The blog, she said, will not include “intimidation or conspiracy theories or propaganda.”
“We’ve seen a lot of very exclusionary talk from our local extremism group about who the ‘people’ really are and who the ‘patriots’ really are. We want to get outside of that paradigm entirely and talk about real problems and thoughtful responses,” Wilson said. “We are interested in being fair and balanced, but we’re not neutral. Our point of view is that we want a space that’s free of the damaging and mindless rhetoric that we see throughout our community. All you have to do is look at NextDoor to see how unable we are to talk to one another right now. This would be the antidote to that.”
Wilson encourages other Washougal residents to stand up against the divisive rhetoric being promoted by groups like the Washougal Moms.
“It’s OK to stand up to these people. It really is,” Wilson said. “We don’t have to be afraid. I think there’s more of us than them. We can’t give into thuggery. We just can’t. That’s what we’re trying to do — to step up. And hopefully what we’re doing will embolden other people to step up as well. Bullying only works if you are … intimidated. If you’re not intimidated, then their power disappears.”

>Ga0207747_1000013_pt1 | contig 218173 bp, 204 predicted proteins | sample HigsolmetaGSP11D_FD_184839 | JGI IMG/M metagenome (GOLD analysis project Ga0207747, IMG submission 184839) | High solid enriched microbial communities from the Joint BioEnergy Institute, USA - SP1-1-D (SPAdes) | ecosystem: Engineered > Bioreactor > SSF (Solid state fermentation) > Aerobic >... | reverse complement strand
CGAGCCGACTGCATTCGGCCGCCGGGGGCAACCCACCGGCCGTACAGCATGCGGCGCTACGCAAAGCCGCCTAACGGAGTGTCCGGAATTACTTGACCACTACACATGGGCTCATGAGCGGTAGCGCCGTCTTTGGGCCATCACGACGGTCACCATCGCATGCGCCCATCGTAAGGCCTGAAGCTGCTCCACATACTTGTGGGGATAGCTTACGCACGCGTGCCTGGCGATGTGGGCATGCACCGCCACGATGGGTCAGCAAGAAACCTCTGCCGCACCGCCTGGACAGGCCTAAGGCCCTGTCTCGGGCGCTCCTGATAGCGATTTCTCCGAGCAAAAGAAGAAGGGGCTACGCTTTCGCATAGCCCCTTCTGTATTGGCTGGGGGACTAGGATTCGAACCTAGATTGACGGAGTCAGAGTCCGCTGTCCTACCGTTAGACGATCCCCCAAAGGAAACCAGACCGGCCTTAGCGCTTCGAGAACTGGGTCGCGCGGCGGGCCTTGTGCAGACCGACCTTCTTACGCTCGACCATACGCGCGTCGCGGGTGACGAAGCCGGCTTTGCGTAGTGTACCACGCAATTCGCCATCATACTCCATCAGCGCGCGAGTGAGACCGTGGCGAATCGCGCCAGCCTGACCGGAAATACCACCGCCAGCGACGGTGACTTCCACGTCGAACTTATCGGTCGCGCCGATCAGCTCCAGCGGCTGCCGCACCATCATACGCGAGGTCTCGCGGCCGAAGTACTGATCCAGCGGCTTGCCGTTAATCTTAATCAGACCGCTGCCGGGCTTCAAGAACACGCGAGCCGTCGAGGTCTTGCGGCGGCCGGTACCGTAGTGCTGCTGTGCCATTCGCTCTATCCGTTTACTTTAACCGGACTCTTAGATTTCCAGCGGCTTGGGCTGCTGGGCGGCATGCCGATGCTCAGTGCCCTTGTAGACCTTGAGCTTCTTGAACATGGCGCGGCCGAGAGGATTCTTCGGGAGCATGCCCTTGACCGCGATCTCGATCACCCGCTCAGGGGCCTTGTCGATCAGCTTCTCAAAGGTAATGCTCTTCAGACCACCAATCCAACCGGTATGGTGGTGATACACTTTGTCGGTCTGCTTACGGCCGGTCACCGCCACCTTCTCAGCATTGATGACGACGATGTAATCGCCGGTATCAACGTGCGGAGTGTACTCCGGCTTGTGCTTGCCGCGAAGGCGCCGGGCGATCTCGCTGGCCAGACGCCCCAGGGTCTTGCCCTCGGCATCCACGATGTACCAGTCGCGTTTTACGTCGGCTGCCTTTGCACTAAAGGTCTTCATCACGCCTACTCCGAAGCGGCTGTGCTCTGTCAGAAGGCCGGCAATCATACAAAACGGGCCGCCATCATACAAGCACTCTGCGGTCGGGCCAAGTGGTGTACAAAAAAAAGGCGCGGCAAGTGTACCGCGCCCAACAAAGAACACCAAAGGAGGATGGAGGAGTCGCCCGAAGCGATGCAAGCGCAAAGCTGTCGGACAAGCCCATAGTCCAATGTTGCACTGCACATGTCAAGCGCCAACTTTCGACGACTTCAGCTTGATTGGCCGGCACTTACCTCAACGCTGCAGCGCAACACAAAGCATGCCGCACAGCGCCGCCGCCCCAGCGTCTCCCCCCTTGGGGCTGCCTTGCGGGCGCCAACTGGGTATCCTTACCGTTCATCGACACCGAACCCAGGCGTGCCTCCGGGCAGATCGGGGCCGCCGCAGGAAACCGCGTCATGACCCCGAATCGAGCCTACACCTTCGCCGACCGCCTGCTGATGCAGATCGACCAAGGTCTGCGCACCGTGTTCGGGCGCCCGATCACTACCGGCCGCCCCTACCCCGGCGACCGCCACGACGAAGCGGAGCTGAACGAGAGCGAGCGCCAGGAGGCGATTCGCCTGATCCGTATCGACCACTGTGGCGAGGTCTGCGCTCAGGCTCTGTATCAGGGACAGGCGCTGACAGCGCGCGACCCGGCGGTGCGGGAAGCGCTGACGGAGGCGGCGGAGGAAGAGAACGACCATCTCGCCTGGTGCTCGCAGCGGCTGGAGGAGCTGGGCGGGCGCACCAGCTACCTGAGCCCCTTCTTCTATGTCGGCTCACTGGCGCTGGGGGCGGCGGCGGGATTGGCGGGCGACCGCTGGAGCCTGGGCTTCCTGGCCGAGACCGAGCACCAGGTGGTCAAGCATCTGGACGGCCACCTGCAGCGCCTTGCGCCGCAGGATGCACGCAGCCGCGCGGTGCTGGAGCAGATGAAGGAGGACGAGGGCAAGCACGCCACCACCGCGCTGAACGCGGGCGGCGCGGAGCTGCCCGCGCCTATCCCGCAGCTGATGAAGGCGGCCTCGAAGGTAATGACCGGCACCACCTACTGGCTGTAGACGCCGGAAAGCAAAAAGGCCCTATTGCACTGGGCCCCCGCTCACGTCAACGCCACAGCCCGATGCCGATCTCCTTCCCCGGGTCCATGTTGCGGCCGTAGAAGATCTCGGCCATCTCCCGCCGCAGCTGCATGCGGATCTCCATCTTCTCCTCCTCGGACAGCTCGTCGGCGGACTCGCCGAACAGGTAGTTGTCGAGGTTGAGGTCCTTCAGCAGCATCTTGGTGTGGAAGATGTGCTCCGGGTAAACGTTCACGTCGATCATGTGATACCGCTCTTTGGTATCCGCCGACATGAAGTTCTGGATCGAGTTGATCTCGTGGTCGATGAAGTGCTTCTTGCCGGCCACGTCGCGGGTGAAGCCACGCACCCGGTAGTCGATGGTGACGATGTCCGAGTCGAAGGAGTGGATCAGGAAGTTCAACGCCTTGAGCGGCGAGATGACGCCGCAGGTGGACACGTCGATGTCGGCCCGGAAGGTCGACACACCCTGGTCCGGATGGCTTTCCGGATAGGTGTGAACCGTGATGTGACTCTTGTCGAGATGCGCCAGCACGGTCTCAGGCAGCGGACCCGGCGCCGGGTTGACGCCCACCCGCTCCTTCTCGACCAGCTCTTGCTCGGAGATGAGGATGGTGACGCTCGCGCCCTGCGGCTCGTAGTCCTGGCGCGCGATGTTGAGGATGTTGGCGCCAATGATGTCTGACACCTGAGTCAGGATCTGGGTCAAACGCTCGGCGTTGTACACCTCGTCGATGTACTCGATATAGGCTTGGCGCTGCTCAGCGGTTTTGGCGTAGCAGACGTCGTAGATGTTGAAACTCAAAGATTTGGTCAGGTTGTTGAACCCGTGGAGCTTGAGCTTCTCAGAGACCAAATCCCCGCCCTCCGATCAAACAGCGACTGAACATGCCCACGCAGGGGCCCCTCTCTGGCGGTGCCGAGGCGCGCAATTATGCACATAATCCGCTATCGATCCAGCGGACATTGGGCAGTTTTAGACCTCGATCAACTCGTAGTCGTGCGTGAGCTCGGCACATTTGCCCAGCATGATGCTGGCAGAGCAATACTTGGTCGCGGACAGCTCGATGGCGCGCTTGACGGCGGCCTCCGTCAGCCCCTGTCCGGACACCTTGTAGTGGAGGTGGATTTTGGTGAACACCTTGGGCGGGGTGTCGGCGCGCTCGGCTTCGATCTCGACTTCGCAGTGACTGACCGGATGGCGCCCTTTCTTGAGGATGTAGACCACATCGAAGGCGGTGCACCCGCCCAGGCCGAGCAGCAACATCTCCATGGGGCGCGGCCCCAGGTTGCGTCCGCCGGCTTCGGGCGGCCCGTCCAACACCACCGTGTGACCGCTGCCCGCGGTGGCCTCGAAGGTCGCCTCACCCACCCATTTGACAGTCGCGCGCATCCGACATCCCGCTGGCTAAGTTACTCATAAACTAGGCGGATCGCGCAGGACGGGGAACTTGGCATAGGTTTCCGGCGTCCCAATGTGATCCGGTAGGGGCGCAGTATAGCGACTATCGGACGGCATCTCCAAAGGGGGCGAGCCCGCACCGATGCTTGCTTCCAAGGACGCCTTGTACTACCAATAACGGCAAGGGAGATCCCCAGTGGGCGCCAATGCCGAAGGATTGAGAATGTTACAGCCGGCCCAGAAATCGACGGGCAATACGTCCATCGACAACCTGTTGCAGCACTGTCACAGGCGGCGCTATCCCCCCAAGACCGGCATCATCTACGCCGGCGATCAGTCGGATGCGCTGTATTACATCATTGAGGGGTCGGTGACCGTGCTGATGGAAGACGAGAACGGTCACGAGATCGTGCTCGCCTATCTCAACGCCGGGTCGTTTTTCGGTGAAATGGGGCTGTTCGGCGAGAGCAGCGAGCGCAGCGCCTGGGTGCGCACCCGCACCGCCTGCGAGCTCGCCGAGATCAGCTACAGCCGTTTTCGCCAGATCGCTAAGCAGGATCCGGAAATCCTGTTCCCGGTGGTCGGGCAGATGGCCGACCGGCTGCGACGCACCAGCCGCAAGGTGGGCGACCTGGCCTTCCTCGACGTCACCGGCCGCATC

Wilson knows many of the ECCA’s initial conversations might focus on the Washougal Moms group, but she said she hopes that, eventually, the discourse will include other topics.
“I think our broader goal is to help reduce the suspicion that a lot of people are bringing to their experience of living in a community,” Wilson said. “We have people in this community who simply don’t trust that the town isn’t scamming them. We hear a lot of complaints about the same things over and over. Obviously, not everything in this town works well, but if we pull together and figure (things) out and assume that other people are people of good will, and that there are explanations for why things are the way they are, then we can come to some sort of reasoned solution about those things. We can begin to think of government as something that works for us all.”
Exposing Washougal residents’ concerns about schools and government in general can help find reasonable solutions, Wilson said.
“I feel like, if we can bring issues like that to the fore and talk about them, we’ll find a solution because we’re all adults and capable people, and these things are not beyond our ability to address,” she said.